Story-wise, this episode didn’t have much to offer. A 5-headed family moves from a commune to the suburbs, the kids are integrating themselves in school, while the matriarch is getting a job (a slightly interesting aspect of this show is that the mother seems to be the breadwinner of the house). In the meantime, the kids are trying to find themselves in this new world after having been faced with the sorta-racist reality (I don’t know whether what the kid said to them in the mess hall was racist or not) of it, and Bow from the future uses the opportunity to tell us all about what she felt and thought and how she reacted to everything, and she did not even think about putting a break on her narrative and let the characters of the show talk about how they felt. Tracee Ellis Ross’s presence in this episode was very much extended, and while I appreciated that she stayed quiet after her siblings revealed their new looks for the second day of school, I must say that the voiceover narration was too much at certain points. It’s almost like the writers decided to have as much of Ross as possible in this episode (I assume she is the stand-out performance in BALCK-ISH) and not just have her be the creator and executive producer of the show. I hope future episodes will cut back on the voiceover narration, just so the actual characters have an opportunity to speak and experience character developments on their own, unhelped by the narration from one of the characters’ future version.

The Eighties are in full force with these kids.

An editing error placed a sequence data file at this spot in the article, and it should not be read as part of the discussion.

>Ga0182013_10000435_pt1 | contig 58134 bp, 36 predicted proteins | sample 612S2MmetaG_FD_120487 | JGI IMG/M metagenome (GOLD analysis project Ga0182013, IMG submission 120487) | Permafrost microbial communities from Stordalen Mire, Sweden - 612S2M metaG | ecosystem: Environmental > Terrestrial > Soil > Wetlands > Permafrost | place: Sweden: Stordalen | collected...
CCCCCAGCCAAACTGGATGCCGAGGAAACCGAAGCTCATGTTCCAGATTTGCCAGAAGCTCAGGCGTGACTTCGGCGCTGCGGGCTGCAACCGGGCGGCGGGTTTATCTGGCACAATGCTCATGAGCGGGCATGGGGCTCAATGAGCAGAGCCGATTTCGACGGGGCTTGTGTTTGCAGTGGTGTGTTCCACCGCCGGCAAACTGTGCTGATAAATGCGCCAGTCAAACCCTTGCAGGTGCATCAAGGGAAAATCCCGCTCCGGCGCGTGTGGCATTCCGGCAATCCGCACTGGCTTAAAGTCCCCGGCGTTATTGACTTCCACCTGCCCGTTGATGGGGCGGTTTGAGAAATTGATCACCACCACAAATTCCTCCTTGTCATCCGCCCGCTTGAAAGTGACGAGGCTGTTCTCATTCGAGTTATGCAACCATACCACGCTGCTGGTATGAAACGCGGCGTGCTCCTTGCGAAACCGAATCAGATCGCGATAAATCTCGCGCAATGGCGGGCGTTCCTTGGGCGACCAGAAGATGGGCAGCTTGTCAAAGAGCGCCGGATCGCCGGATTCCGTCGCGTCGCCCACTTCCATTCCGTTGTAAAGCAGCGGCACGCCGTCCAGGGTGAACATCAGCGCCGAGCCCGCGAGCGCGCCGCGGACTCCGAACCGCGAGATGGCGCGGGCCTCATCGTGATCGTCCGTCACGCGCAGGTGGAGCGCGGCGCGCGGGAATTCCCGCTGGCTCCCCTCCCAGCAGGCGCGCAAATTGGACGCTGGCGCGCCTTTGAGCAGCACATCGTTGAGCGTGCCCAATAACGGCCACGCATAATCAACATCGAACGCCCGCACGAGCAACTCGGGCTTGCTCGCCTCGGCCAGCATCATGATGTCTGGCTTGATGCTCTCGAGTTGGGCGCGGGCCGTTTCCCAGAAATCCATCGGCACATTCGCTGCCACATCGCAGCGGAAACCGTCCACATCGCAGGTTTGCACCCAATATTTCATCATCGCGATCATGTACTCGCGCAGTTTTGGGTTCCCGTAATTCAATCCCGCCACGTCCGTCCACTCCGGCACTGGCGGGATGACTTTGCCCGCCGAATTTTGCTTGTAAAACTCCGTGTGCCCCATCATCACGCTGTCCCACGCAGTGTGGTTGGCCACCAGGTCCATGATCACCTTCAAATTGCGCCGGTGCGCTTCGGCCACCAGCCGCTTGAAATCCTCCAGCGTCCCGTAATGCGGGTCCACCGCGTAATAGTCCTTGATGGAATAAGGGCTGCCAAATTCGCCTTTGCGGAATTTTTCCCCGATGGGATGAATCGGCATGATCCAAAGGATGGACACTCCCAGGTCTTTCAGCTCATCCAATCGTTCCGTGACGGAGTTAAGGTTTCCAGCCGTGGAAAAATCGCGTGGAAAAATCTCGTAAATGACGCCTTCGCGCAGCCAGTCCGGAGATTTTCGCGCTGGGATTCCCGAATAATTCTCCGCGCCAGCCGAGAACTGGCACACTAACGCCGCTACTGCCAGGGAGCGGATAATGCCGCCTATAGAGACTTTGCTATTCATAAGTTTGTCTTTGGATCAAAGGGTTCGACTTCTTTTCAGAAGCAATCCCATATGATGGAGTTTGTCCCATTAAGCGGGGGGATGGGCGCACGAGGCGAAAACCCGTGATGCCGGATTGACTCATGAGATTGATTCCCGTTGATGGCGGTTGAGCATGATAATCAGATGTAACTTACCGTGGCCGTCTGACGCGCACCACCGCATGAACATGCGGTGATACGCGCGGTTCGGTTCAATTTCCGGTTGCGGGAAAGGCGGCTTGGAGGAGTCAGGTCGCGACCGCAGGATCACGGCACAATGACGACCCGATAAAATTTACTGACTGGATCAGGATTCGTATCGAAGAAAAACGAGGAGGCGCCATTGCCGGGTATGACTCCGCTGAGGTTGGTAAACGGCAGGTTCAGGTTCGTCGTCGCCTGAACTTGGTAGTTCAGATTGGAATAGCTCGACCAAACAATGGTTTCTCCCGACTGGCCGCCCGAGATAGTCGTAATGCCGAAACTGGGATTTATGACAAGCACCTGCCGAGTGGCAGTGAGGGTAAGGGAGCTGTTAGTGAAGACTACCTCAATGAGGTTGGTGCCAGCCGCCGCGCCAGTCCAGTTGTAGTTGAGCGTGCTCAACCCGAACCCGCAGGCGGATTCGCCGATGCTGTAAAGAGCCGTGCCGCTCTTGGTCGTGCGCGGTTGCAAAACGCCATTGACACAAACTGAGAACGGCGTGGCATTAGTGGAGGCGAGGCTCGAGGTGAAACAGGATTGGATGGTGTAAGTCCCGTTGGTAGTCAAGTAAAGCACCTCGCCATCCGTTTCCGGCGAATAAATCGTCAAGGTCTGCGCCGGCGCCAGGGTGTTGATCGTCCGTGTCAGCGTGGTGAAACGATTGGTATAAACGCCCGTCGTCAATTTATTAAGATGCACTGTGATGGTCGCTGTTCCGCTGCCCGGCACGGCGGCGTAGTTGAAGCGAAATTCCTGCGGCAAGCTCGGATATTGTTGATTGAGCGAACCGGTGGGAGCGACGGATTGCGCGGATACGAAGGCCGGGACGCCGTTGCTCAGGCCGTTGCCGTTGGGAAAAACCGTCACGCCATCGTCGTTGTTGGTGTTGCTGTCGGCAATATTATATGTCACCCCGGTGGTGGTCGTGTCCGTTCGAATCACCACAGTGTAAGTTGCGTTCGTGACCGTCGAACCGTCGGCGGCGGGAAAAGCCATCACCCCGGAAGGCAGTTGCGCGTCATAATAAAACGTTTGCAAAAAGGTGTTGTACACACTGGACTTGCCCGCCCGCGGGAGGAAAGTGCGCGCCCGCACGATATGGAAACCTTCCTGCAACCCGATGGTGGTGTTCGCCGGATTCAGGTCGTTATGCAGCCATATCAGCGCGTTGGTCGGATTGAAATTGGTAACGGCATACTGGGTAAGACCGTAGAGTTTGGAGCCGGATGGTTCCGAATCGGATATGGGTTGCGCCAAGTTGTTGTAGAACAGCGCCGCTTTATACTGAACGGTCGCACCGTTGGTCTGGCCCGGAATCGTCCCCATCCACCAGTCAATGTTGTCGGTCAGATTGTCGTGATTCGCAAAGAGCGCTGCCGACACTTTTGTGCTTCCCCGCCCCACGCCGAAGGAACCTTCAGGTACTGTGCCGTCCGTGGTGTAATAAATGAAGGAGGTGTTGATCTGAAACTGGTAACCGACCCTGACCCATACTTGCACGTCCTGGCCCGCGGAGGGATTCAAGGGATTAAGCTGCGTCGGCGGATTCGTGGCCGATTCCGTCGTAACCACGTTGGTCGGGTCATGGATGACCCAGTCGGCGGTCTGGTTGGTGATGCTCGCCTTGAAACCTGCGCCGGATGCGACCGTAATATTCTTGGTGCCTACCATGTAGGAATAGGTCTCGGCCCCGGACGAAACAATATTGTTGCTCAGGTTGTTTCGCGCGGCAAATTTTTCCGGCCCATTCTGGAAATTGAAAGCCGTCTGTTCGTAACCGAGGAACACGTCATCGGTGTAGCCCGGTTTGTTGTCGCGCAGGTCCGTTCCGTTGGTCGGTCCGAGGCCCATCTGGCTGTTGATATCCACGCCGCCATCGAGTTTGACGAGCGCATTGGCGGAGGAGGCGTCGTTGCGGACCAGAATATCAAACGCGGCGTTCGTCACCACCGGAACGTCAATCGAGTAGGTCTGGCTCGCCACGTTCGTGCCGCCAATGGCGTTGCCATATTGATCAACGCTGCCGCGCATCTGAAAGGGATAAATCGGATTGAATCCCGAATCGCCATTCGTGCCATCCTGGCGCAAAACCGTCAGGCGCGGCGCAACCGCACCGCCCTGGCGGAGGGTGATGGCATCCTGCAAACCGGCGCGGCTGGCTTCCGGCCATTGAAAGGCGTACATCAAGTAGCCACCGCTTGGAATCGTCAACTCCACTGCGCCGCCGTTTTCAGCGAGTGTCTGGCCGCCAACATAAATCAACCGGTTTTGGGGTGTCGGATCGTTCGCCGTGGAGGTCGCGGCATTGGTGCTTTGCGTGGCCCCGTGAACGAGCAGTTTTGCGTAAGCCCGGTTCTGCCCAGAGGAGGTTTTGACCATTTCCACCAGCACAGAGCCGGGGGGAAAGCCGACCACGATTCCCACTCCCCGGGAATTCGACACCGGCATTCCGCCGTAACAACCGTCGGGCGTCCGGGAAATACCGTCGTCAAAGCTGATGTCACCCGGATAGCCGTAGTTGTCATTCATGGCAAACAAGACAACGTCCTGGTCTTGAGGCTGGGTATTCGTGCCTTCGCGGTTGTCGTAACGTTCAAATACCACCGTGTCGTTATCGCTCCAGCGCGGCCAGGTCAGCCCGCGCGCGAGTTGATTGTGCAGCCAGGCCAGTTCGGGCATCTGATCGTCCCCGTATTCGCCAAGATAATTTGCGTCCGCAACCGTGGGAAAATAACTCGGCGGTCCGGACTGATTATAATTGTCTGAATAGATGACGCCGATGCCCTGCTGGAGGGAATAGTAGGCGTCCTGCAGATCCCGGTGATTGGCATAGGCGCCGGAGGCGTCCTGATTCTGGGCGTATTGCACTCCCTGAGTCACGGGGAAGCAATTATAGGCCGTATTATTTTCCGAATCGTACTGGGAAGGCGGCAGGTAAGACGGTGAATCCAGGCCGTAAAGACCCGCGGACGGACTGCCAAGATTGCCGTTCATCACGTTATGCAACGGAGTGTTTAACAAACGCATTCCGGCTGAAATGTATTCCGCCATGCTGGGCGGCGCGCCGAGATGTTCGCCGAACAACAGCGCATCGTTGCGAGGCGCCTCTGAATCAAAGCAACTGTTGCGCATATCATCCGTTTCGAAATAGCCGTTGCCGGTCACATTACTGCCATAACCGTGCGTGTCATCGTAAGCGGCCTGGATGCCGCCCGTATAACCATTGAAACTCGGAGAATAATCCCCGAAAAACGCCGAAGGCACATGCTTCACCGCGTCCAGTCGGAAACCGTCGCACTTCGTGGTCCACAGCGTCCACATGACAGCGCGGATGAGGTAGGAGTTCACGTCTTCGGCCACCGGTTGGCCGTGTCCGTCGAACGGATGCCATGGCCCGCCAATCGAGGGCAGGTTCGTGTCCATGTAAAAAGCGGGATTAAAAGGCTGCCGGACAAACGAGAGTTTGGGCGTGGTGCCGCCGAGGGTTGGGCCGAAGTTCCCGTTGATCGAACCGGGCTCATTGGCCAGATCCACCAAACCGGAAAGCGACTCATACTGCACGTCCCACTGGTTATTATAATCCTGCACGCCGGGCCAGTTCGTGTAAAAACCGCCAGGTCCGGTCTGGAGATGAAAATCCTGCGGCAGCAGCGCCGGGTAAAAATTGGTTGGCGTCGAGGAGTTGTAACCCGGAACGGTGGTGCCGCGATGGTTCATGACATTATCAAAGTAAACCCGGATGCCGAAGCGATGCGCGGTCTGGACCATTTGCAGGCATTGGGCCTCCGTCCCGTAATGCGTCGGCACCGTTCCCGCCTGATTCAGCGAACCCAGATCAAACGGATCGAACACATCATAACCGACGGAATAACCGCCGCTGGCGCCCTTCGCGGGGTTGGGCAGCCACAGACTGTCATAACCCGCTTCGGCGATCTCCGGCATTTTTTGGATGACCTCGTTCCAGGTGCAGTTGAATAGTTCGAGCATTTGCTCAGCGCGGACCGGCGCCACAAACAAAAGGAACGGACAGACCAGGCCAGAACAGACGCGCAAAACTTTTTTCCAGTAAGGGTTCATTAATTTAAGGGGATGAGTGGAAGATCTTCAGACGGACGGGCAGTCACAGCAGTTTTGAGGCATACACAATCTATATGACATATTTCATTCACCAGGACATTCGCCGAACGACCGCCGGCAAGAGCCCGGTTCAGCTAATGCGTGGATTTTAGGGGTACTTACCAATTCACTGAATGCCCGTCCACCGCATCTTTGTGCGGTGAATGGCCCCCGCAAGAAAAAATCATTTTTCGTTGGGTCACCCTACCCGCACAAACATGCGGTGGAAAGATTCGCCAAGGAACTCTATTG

I am however happy that the show found an opportunity to be as different from THE GOLDBERGS as possible(I haven’t been watching YOUNG SHELDON either, so I can’t compare it with the CBS show). That was already given thanks to the premise of MIXED-ISH, which plays with race relations, but while THE GOLDBERGS likes to play with pop culture and sometimes delivers sketch-like comedy, MIXED-ISH seems very grounded in its approach to do family comedy, while also taking time to go for an emotional moment between the character, especially since Bow seems to be the one who needs to find her true self in this new world. The thing is just, the approach of grounded comedy failed to get me amused, but then again I don’t even know if I’m able to understand everything that is happening on MIXED-ISH. Being a straight white male of the 1990s, there is no connection for me to the lives of black or mixed people in the 1980s — this is a culture I don’t know anything about (with THE GOLDBERGS I at least have the pop culture references), which means it’s making things a lot more difficult to experience the show with its characters. But I’m in the process of learning — I’m currently watching FAMILY MATTERS, so maybe there will be a point in my TV-watching life in which I will understand the troubles and trials and tribulations black people have gone through. MIXED-ISH won’t do that for me at this moment though.